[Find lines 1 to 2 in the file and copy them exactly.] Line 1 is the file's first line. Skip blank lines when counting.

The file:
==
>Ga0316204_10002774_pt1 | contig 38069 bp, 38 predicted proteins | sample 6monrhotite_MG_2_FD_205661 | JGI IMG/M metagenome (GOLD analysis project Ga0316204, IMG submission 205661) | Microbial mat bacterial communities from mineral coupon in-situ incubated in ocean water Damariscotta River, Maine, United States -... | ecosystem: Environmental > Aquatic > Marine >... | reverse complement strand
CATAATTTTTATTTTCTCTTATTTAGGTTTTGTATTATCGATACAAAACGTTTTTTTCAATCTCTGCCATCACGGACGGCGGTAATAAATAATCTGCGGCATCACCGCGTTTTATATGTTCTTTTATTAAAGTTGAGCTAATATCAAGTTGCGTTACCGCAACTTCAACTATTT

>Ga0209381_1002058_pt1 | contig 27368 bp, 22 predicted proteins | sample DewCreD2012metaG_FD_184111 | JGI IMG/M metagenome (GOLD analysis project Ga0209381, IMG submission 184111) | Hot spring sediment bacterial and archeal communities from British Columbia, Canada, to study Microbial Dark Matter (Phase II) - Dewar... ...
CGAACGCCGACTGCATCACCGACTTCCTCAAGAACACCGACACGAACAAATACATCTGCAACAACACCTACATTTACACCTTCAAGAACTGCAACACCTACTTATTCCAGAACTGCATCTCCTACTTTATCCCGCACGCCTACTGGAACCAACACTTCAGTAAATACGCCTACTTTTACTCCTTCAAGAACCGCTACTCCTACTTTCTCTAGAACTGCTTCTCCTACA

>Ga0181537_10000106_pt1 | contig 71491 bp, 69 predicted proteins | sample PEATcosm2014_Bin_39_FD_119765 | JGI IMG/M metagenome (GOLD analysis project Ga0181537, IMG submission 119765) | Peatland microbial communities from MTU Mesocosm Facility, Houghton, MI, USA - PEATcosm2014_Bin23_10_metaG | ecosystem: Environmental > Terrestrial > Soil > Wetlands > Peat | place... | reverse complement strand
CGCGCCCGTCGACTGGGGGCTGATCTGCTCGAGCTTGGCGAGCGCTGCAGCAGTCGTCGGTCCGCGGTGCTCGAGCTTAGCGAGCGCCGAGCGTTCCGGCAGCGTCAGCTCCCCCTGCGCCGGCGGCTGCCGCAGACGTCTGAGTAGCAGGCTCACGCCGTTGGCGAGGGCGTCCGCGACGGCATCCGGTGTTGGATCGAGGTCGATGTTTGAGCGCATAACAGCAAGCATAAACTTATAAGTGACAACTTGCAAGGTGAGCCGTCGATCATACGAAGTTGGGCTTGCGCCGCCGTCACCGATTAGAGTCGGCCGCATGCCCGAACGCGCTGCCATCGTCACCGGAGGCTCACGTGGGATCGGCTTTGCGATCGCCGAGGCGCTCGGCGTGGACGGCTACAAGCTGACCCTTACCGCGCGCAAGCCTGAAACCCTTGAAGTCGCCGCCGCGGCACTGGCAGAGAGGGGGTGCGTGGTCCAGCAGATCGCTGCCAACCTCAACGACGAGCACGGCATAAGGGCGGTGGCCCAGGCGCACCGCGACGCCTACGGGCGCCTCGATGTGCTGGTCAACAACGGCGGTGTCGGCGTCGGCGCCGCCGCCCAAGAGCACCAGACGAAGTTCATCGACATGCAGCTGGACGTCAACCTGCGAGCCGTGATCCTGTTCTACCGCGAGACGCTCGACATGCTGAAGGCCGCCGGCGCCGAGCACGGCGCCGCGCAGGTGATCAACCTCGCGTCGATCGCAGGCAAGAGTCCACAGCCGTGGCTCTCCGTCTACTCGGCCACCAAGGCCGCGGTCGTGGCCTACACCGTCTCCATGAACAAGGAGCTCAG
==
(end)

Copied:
>Ga0316204_10002774_pt1 | contig 38069 bp, 38 predicted proteins | sample 6monrhotite_MG_2_FD_205661 | JGI IMG/M metagenome (GOLD analysis project Ga0316204, IMG submission 205661) | Microbial mat bacterial communities from mineral coupon in-situ incubated in ocean water Damariscotta River, Maine, United States -... | ecosystem: Environmental > Aquatic > Marine >... | reverse complement strand
CATAATTTTTATTTTCTCTTATTTAGGTTTTGTATTATCGATACAAAACGTTTTTTTCAATCTCTGCCATCACGGACGGCGGTAATAAATAATCTGCGGCATCACCGCGTTTTATATGTTCTTTTATTAAAGTTGAGCTAATATCAAGTTGCGTTACCGCAACTTCAACTATTT